Helsinki Commission Recommends Kicking Russia Off U.N. Security Council

Not so fast, experts say.

By , a Pentagon and national security reporter at Foreign Policy., and , a diplomacy and national security reporter at Foreign Policy.
A general view shows a United Nations Security Council meeting at the UN headquarters in New York on September 30, 2022.
A general view shows a United Nations Security Council meeting at the UN headquarters in New York on September 30, 2022.
A overhead view shows a United Nations Security Council meeting at U.N. headquarters in New York on Sept. 30. Ed Jones/AFP via Getty Images

An independent U.S. government human rights and security watchdog is calling on the Biden administration to take immediate steps to remove Russia as a permanent member of the U.N. Security Council, after Russia hit civilian areas in Kyiv and other major Ukrainian cities this week with missile strikes.

In a letter to U.S. Secretary of State Antony Blinken obtained by Foreign Policy, the bipartisan Helsinki Commission urged the United States to initiate a protest of Russia’s standing as a permanent member of the Security Council based on the violation of Ukraine’s sovereignty, which U.S. President Joe Biden has said flies in the face of the U.N. Charter.

Under the long-shot plan, Ukraine would issue credentials to a representative to claim the seat, allowing the United States or another nation to protest Russia’s standing as a Security Council member, which derives from a 1991 deal for Moscow to retain the Soviet Union’s permanent seat after the country collapsed. That could force a vote for Russia’s ability to remain on the Security Council.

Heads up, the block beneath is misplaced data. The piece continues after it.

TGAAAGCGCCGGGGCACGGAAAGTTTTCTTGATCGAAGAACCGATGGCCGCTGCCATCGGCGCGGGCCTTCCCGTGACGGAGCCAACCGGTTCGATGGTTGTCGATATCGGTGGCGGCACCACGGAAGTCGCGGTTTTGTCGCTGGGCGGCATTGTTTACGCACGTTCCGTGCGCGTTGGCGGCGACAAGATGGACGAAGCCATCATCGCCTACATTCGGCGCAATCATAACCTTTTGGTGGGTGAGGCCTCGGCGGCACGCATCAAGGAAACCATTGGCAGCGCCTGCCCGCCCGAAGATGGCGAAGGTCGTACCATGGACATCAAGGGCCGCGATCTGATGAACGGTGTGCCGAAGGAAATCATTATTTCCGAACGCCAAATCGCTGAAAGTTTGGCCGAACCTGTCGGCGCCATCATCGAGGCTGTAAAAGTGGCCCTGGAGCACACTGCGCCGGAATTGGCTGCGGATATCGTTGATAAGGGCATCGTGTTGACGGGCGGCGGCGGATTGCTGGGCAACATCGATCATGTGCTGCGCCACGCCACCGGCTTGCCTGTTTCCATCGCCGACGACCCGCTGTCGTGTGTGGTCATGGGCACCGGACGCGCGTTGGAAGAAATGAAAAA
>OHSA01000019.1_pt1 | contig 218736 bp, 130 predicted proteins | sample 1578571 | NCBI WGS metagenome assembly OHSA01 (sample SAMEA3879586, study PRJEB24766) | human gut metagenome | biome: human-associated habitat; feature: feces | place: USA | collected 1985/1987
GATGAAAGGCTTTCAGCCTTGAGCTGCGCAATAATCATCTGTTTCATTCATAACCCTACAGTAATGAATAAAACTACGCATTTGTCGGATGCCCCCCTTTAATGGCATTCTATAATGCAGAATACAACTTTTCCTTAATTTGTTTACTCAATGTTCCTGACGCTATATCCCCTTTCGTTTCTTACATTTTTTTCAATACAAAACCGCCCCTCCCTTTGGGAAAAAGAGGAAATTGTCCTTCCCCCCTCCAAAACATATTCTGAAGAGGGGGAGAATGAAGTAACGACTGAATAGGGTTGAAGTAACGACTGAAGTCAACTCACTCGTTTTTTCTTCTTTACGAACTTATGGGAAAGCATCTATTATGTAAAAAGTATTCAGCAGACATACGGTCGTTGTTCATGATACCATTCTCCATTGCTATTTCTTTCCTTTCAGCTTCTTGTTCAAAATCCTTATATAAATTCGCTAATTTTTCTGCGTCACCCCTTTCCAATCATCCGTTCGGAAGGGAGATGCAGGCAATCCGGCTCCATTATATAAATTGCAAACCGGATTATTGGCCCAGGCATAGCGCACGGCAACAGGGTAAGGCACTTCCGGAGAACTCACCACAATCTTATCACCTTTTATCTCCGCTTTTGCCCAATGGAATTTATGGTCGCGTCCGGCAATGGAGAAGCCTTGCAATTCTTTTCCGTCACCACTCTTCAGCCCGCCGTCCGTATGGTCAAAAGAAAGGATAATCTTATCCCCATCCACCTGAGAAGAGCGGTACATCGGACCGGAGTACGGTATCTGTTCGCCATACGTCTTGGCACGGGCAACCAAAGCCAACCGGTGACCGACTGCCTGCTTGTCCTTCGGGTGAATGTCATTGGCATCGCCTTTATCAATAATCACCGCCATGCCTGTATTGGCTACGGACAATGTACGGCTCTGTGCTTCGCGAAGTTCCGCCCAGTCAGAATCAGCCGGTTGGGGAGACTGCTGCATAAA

An independent U.S. government human rights and security watchdog is calling on the Biden administration to take immediate steps to remove Russia as a permanent member of the U.N. Security Council, after Russia hit civilian areas in Kyiv and other major Ukrainian cities this week with missile strikes.

In a letter to U.S. Secretary of State Antony Blinken obtained by Foreign Policy, the bipartisan Helsinki Commission urged the United States to initiate a protest of Russia’s standing as a permanent member of the Security Council based on the violation of Ukraine’s sovereignty, which U.S. President Joe Biden has said flies in the face of the U.N. Charter.

Under the long-shot plan, Ukraine would issue credentials to a representative to claim the seat, allowing the United States or another nation to protest Russia’s standing as a Security Council member, which derives from a 1991 deal for Moscow to retain the Soviet Union’s permanent seat after the country collapsed. That could force a vote for Russia’s ability to remain on the Security Council.

“We urge you to initiate a process to replace Russia on the UN Security Council as the fifth permanent member,” Reps. Steve Cohen and Joe Wilson, a co-chair and the ranking member on the Helsinki Commission, respectively, wrote to Blinken on Wednesday. “Russia is not a responsible international actor and is unbecoming of a seat on the UN Security Council. Moreover, it has no right to this seat. Rather, it was provided to Russia in a deal after the dissolution of the Soviet Union. Ukraine could and should be recognized to fill the USSR seat rather than Russia.”

The push also comes as Russia has faced criticism in New York from U.N. member states about the full-scale invasion of Ukraine. The U.N. General Assembly on Wednesday voted overwhelmingly to condemn Russia’s attempts to annex Ukrainian territory as illegal in an action that underscored Moscow’s growing diplomatic isolation at the world body. Only four countries—North Korea, Belarus, Syria, and Nicaragua—backed Russia, while 143 countries voted against it.

Under the 1991 deal, Russia pledged to respect the sovereignty and territorial integrity of its neighbors. Belarus and Ukraine were the two U.N. founding states that were also members of the Soviet Union, dating back to 1946, but as Belarus’s pro-Moscow government has “aided and assisted Russia in the war against Ukraine,” it should be deemed “unsuitable” for the seat, Cohen and Wilson wrote to Blinken.

For months, Ukrainian officials have also been urging for Russia to be expelled from the Security Council, fearing that it could use its veto power as one of the body’s five permanent members to escape condemnation for the full-scale invasion of Ukraine. Last month, before the General Assembly vote, Russia vetoed a draft Security Council resolution circulated by the United States and Albania that called Moscow’s illegal annexation of four Ukrainian territories as “a threat to international peace and security.”